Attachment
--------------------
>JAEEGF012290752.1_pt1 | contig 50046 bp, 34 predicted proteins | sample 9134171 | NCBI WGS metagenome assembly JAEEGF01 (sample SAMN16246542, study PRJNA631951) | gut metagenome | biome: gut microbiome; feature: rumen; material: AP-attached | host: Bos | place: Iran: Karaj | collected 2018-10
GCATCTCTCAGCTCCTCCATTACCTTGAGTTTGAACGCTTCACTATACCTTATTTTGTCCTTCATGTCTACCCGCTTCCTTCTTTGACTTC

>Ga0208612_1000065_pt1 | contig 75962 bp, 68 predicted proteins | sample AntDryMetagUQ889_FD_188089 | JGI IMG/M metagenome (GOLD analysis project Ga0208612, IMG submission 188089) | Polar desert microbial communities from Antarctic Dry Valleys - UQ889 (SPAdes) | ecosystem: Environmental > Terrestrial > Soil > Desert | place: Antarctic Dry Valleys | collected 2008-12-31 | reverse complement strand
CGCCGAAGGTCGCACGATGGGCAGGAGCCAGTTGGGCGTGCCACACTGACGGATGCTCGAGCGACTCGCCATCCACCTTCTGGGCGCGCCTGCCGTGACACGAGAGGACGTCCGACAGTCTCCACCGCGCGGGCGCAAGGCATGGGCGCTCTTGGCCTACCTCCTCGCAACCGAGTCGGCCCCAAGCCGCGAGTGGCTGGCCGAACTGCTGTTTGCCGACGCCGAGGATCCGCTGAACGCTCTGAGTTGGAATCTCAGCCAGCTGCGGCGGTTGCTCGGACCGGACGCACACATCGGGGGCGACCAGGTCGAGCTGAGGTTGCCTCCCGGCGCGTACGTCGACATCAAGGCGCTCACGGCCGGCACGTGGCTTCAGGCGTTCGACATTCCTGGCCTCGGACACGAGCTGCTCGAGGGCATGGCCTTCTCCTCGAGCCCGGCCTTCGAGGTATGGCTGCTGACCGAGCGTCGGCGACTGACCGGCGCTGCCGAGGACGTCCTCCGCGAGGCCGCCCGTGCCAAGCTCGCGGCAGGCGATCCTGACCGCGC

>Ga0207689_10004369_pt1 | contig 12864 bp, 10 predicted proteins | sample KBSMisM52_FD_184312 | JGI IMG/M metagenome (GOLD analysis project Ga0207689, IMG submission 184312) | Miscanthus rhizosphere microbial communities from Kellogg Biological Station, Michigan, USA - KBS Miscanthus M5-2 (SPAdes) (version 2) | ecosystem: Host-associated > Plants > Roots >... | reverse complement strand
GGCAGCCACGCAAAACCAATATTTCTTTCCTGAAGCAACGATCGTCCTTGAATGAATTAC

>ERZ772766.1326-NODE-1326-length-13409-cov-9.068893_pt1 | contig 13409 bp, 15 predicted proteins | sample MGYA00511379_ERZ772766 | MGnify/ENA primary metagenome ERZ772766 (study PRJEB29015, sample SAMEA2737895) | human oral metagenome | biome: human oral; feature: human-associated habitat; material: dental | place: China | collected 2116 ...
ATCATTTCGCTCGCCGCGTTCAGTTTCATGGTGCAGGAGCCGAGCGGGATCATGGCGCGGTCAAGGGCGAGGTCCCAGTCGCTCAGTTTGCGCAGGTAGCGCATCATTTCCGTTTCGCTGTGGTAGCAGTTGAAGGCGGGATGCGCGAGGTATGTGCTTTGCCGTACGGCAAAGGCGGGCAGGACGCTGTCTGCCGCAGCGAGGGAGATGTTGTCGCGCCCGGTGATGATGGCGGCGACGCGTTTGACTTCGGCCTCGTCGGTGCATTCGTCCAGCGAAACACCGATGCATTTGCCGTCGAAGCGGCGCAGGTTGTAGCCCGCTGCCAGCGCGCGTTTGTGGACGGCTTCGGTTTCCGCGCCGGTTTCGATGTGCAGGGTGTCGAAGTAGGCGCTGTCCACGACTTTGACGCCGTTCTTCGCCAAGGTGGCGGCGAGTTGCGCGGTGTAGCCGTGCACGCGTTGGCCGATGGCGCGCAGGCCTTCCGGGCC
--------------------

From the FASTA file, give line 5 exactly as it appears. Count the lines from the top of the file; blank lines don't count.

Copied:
>Ga0207689_10004369_pt1 | contig 12864 bp, 10 predicted proteins | sample KBSMisM52_FD_184312 | JGI IMG/M metagenome (GOLD analysis project Ga0207689, IMG submission 184312) | Miscanthus rhizosphere microbial communities from Kellogg Biological Station, Michigan, USA - KBS Miscanthus M5-2 (SPAdes) (version 2) | ecosystem: Host-associated > Plants > Roots >... | reverse complement strand